There has been a recent campaign of Christian athletes, musicians and public figures promoting the phrase “I Am Second.” You may have seen the bracelets that some people wear with the motto on it, and it serves as a good reminder to put Christ first in our lives no matter what happens, even in times of great success.
If that’s unfamiliar to you, you will certainly remember professional cyclist Lance Armstrong’s campaign to “Livestrong” and the accompanying yellow bracelets that were for some stretch quite “in” in the fashion world. Personally, I’ve never worn either bracelet, but if I were to wear one it would have to be one that I createdmyself and the motto would be “I’m not the exception.”
You see, I have a disease. My disease could be called “exceptionitis,” or perhaps “restriction immunity syndrome,” and it is a very deadly condition. Allow me to explain.
I tend to think of myself as being in a different category than the rest of the world around me, and it often fuels my actions and attitudes in a negative way. For example, “they” should never look at their phone while driving because clearly “they” are not good enough to drive successfully while preoccupied by other things. I, on the other hand, am an excellent driver and am up to the challenge. “They” may be susceptible to certain pitfalls of temptation or stupidity, but not me. I’m a different type of person. I am the exception. Or so I think.
There is another much older word that can be used to describe my condition of “exceptionitis:” Pride. Yes, that’s it, right up there with the other six deadly sins. Pride looks at self and says “Hey man, you’ve got this! You don’t need help, you’ve got it all figured out. Not like all those people out there, they’re idiots!” If I’m not careful, I start to believe that the rules don’t apply to me, and that gets me in lots of trouble. I mean, LOTS of trouble.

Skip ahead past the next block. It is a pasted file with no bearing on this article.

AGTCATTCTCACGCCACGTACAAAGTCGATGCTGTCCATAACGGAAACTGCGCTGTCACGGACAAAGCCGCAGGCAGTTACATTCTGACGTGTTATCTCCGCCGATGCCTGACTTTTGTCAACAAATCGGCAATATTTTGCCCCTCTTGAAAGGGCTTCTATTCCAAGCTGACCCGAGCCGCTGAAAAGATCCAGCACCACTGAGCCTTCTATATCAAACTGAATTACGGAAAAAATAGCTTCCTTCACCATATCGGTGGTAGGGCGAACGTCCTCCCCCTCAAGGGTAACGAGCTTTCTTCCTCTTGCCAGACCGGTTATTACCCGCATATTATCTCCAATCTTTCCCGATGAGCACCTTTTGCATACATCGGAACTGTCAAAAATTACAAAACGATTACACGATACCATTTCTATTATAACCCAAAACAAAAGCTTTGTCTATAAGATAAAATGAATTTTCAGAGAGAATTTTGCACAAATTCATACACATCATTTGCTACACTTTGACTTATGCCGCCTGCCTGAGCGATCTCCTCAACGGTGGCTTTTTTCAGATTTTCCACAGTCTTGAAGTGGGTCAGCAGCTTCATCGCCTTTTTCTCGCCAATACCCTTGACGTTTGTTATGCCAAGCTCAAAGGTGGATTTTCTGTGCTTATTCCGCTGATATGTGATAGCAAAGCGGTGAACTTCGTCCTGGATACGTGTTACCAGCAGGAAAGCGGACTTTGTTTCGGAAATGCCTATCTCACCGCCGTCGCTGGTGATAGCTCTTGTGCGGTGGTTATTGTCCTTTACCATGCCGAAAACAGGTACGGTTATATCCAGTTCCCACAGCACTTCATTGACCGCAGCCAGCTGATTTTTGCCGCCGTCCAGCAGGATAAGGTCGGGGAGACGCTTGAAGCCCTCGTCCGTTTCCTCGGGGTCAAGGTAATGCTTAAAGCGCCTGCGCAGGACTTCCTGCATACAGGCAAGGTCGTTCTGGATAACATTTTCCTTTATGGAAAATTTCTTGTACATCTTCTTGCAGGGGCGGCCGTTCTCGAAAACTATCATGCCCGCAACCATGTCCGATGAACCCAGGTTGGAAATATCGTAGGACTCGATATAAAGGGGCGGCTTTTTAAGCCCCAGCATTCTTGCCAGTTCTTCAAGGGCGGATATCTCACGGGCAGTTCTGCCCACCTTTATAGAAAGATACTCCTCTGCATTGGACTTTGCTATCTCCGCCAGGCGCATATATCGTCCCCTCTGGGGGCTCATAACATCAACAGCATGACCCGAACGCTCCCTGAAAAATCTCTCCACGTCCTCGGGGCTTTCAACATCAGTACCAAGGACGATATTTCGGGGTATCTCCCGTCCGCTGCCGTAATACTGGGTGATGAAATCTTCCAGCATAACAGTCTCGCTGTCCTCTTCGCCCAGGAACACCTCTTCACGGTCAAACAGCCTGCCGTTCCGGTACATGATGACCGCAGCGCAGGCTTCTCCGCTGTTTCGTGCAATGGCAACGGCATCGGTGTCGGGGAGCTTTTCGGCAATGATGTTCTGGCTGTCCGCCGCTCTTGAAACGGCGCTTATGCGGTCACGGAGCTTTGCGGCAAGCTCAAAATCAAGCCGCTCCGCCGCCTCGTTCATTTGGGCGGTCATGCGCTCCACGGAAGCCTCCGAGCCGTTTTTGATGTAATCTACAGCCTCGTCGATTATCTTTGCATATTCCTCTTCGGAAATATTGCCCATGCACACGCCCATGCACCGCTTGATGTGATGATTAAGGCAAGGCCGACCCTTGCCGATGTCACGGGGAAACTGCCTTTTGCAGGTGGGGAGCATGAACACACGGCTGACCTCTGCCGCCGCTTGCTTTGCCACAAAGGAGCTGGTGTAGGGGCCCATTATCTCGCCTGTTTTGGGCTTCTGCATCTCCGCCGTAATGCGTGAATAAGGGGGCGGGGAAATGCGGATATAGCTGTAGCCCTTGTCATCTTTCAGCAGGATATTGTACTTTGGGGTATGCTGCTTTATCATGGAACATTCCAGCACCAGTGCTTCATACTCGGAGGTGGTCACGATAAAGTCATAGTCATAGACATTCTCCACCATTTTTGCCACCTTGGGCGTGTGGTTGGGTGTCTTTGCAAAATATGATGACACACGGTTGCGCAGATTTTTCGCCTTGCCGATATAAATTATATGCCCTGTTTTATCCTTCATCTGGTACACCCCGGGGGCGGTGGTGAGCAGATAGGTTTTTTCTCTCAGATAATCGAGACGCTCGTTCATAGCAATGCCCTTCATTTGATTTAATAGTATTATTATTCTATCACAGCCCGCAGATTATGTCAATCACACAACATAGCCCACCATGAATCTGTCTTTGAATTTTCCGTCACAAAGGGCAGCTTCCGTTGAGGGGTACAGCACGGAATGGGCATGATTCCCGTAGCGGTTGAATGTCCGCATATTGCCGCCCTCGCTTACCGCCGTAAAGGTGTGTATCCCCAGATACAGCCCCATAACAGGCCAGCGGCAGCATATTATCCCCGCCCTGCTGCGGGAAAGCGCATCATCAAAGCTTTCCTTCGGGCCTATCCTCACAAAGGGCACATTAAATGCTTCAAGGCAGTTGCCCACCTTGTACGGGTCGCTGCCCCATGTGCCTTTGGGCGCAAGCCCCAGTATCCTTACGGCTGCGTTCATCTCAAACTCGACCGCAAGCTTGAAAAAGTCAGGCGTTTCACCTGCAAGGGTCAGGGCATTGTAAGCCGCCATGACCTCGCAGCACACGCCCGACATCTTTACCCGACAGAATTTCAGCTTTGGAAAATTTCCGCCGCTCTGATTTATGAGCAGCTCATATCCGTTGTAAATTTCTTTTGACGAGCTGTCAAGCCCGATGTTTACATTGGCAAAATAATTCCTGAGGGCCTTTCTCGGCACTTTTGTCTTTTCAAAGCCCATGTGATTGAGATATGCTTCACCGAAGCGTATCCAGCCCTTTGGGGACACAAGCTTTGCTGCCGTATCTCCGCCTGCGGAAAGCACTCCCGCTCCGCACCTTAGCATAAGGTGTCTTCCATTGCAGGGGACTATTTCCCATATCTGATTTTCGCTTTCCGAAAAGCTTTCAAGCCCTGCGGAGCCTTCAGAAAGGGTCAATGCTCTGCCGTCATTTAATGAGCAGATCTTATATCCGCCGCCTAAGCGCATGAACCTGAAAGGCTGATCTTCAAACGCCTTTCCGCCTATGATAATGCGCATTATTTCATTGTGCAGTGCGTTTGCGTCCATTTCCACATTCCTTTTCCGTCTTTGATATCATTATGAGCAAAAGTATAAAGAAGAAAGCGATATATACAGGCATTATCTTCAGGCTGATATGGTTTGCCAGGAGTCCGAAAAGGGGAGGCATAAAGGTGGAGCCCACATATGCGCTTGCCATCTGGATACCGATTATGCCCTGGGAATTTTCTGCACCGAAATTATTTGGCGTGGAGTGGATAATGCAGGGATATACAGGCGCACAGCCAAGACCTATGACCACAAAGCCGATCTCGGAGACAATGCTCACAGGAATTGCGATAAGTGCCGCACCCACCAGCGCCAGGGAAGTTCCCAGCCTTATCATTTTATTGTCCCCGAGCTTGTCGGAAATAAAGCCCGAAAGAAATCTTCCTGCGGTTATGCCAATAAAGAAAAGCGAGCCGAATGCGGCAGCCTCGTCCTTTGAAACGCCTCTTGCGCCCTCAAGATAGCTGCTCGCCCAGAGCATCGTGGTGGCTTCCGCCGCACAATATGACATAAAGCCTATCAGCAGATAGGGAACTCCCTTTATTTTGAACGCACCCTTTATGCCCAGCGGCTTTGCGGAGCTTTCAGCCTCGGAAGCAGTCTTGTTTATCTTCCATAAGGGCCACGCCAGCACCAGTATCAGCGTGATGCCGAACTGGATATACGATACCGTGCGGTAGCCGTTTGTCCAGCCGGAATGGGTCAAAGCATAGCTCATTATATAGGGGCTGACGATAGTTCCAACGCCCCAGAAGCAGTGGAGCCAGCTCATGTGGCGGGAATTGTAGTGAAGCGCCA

So the reason I need a bracelet (any bracelet companies out there feel free to contact me!) is because I so often need to remind myself of the truth that I am not the exception. In fact, realizing that I am my biggest problem may be the best thing in the world for me to do. It is neither my circumstances nor the people around me who are to blame for my unhappiness. If I want to know the source of my problem, the only place I need to look is in a mirror.
I’ll take it a step further. I not only need to remind myself that I’m not the exception to the rule, I need to know that I am probably the reason the rule exists in the first place. My pastor Kevin Myers says that “we are all one step away from stupid, and stupid hurts.” This is the essence of humility, that I don’t think of myself more highly than I ought to think. It keeps my head on straight, my guard up, and my feet going in the right direction.
So how about you? Do you suffer from “exceptionitis”? Think about it. God opposes the proud, but gives grace to the humble.